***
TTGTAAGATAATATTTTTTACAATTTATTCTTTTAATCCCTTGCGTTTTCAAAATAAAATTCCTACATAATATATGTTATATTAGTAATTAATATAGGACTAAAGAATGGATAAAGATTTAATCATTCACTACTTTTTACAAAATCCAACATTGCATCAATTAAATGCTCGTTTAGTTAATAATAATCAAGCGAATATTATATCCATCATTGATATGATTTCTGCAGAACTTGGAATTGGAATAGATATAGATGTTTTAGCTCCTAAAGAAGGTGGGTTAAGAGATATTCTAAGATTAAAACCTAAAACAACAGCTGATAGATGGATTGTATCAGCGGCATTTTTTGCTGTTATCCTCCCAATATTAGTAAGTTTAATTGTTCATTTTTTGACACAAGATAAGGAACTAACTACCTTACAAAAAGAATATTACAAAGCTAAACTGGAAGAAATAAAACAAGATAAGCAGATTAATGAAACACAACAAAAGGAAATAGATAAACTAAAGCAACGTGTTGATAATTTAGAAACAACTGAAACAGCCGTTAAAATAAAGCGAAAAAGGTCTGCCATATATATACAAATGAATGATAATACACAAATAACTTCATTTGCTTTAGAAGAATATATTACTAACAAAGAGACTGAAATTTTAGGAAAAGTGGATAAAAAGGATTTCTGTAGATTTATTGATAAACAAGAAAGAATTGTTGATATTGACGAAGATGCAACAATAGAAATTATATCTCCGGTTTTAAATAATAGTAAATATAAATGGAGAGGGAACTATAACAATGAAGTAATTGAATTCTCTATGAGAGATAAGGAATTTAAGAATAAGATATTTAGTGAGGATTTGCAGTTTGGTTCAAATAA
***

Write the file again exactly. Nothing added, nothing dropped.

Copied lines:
TTGTAAGATAATATTTTTTACAATTTATTCTTTTAATCCCTTGCGTTTTCAAAATAAAATTCCTACATAATATATGTTATATTAGTAATTAATATAGGACTAAAGAATGGATAAAGATTTAATCATTCACTACTTTTTACAAAATCCAACATTGCATCAATTAAATGCTCGTTTAGTTAATAATAATCAAGCGAATATTATATCCATCATTGATATGATTTCTGCAGAACTTGGAATTGGAATAGATATAGATGTTTTAGCTCCTAAAGAAGGTGGGTTAAGAGATATTCTAAGATTAAAACCTAAAACAACAGCTGATAGATGGATTGTATCAGCGGCATTTTTTGCTGTTATCCTCCCAATATTAGTAAGTTTAATTGTTCATTTTTTGACACAAGATAAGGAACTAACTACCTTACAAAAAGAATATTACAAAGCTAAACTGGAAGAAATAAAACAAGATAAGCAGATTAATGAAACACAACAAAAGGAAATAGATAAACTAAAGCAACGTGTTGATAATTTAGAAACAACTGAAACAGCCGTTAAAATAAAGCGAAAAAGGTCTGCCATATATATACAAATGAATGATAATACACAAATAACTTCATTTGCTTTAGAAGAATATATTACTAACAAAGAGACTGAAATTTTAGGAAAAGTGGATAAAAAGGATTTCTGTAGATTTATTGATAAACAAGAAAGAATTGTTGATATTGACGAAGATGCAACAATAGAAATTATATCTCCGGTTTTAAATAATAGTAAATATAAATGGAGAGGGAACTATAACAATGAAGTAATTGAATTCTCTATGAGAGATAAGGAATTTAAGAATAAGATATTTAGTGAGGATTTGCAGTTTGGTTCAAATAA